- Accounting and record-keeping practices
- Conditions for transfer and dissolution
Step Five) Handle Taxation Requirements
Limited partnerships require a federal tax ID number, or EIN. An EIN is basically the business version of a social security number, and it’s used for a variety of important LP functions.
For instance, you’ll need an EIN if you want to hire any employees, and many banks require them to open business bank accounts as well. You’ll also need one for tax purposes, hence the name federal tax ID number. Get an EIN for your LP for free through the IRS.
In Washington DC, many limited partnerships are required to pay industry-specific taxes based on which goods or services it provides.
In Washington DC, all passthrough entities (such as limited partnerships) are required to pay the District’s unincorporated franchise tax. Additionally, if you sell goods or services within the District, you’ll be required to pay sales and use tax.
For help establishing your limited partnership’s exact state-level tax liability, you’ll want to make an account with MyTax.DC. Using the platform, you can discover which taxes apply to you and receive instruction on how to pay them.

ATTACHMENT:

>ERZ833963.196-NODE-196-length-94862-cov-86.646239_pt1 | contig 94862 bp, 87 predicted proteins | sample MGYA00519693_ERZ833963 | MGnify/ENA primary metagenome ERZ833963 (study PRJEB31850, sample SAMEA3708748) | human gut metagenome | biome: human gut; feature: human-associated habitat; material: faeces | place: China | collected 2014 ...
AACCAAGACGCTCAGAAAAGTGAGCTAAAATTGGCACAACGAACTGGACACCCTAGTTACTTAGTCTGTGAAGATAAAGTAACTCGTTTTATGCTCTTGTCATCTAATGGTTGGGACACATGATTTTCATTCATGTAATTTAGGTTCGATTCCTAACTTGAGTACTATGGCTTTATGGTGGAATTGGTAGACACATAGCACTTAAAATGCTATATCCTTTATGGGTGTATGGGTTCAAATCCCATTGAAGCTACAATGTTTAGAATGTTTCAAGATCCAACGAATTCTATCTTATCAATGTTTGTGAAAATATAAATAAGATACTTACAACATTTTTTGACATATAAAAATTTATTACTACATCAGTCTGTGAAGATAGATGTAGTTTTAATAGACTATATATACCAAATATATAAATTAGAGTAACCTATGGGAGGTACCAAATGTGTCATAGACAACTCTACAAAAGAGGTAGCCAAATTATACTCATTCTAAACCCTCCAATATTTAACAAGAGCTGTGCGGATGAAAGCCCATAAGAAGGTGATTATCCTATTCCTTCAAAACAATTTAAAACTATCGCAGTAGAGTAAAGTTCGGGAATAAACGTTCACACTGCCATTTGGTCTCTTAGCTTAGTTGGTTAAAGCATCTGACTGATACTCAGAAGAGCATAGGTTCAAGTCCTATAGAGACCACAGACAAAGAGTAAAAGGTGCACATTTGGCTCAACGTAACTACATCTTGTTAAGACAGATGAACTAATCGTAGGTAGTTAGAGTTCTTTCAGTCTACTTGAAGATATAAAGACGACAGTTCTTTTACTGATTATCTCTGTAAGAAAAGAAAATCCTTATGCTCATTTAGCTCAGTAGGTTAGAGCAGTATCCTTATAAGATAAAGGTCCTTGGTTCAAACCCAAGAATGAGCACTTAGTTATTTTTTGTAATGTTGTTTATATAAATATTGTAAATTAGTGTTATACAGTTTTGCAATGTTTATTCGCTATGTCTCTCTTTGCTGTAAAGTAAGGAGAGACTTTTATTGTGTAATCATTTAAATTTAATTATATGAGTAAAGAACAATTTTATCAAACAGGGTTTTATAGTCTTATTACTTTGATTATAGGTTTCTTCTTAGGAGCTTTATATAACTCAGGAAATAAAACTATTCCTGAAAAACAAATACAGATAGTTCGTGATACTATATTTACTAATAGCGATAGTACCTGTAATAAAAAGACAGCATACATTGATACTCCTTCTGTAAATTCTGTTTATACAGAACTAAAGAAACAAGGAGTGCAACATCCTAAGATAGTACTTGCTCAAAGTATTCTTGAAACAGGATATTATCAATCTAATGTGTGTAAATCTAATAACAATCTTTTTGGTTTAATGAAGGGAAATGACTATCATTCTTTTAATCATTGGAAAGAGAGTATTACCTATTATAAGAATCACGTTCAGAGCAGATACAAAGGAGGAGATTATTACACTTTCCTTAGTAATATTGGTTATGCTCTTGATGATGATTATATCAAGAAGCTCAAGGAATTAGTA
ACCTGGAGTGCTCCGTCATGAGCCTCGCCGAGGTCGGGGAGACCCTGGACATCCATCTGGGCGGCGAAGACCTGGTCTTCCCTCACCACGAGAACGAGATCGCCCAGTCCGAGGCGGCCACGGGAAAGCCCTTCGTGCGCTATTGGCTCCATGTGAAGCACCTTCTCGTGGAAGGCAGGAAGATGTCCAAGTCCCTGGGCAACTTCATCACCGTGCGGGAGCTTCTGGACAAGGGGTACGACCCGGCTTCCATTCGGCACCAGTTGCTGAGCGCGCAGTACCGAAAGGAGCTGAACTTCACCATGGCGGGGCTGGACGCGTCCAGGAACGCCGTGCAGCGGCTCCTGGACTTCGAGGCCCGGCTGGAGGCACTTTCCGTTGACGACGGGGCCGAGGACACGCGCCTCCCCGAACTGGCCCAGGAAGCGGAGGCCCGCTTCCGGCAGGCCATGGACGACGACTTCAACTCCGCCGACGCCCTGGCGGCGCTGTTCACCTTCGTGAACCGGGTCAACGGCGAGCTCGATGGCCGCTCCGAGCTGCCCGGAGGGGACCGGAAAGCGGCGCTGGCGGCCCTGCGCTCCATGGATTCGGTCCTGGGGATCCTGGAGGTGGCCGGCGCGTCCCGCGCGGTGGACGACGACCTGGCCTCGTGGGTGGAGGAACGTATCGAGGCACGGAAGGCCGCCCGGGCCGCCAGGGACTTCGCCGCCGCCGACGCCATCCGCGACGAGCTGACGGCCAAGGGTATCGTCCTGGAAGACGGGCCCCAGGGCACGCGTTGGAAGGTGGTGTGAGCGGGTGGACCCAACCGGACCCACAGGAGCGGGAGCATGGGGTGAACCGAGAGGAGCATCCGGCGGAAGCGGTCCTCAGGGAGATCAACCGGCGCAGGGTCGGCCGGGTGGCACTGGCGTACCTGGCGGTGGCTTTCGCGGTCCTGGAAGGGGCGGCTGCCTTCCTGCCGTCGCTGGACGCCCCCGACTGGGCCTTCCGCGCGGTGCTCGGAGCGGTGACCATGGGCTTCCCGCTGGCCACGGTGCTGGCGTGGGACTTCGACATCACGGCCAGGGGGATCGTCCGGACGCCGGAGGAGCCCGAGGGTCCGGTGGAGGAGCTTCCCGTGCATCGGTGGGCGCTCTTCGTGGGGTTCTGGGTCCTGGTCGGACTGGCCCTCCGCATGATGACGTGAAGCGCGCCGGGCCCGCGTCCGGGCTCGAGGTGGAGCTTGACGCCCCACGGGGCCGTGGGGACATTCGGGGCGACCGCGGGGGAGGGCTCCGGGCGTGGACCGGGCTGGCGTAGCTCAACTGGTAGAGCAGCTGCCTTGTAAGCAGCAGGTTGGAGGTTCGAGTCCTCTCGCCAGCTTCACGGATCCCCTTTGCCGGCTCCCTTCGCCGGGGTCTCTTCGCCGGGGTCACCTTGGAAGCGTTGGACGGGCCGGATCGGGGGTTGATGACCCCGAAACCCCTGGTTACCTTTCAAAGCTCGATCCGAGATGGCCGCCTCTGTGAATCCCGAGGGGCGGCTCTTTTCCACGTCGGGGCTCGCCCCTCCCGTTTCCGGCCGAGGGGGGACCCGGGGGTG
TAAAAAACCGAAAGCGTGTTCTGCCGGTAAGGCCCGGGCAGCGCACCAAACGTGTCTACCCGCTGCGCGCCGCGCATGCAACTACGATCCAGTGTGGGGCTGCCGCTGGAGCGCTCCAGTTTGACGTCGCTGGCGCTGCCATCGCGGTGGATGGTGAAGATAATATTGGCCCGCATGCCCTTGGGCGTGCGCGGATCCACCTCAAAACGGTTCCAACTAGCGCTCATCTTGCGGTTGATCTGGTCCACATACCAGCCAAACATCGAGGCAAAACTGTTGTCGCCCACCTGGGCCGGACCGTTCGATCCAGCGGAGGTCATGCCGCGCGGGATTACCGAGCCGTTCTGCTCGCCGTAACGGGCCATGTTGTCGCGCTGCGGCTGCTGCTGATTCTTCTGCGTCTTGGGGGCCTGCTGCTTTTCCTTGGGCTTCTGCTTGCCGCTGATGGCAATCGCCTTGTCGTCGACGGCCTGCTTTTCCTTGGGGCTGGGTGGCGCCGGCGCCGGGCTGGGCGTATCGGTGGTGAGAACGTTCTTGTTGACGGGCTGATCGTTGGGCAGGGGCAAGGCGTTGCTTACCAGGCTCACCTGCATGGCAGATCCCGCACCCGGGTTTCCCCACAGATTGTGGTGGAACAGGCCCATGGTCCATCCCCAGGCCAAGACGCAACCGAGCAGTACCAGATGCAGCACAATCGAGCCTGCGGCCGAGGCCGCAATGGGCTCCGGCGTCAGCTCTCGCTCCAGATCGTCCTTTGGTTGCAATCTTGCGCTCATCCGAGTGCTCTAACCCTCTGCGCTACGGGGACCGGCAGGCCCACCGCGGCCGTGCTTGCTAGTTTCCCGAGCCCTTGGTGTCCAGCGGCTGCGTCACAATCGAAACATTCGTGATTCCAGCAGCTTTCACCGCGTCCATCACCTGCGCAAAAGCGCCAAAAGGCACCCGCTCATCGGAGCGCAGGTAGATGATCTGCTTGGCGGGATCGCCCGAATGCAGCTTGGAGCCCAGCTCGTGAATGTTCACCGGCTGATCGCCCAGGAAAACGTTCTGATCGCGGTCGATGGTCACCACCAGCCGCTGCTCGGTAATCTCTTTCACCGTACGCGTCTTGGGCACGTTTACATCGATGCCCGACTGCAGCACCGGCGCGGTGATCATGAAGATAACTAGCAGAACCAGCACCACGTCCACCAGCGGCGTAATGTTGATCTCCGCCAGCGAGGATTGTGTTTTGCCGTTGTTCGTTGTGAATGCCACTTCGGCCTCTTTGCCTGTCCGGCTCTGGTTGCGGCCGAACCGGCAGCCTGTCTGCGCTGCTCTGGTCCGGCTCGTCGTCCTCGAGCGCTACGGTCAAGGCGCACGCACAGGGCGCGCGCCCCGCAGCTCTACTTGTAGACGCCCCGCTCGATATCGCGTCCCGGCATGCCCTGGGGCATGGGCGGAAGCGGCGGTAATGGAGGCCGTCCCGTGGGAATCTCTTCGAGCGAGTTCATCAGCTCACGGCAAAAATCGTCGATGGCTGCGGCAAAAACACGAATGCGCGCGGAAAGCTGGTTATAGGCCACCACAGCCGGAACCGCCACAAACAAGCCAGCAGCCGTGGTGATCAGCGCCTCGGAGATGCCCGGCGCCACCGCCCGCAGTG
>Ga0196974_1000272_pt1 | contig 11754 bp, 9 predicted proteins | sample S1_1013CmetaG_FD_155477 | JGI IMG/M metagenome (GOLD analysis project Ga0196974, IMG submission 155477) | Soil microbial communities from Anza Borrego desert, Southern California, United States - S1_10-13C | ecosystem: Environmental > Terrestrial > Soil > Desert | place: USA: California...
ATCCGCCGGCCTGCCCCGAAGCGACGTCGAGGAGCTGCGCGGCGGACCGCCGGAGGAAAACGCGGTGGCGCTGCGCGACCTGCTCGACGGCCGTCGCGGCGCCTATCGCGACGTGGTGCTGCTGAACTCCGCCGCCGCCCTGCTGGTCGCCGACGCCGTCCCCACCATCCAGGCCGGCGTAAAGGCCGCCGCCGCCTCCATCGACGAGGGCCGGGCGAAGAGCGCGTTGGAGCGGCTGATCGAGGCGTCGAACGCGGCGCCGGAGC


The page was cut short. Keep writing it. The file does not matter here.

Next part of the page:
Depending on where in Washington DC your business is located, you may also need to pay local taxes.
Step Six) Obtain Business Licenses and Permits
In order to become fully authorized to operate within Washington DC, many limited partnerships are required to obtain a Basic Business License (BBL). Whether or not this licensing requirement applies to your business will depend on the industry in which it operates.
In many cases, you may also need to obtain other regulatory or professional licensing from the Business License Center. To determine your limited partnership’s exact licensing requirements, you’ll want to visit the Licensing Section of the Department of Consumer and Regulatory Affairs.
Should you need to apply for a Basic Business License, you may do so easily by creating an account with the DC Business Portal.
Would You Prefer a Professional Form Your LP?
If you would rather have a professional take care of your formation paperwork for you, you have a couple of options. The less expensive choice is to hire a business formation service to create your limited partnership.
While some service providers stick to less complicated business entities like limited liability companies, some of our favorite options also provide LP formations ― namely, LegalZoom and BizFilings. Either one of them should do a great job forming your new LP.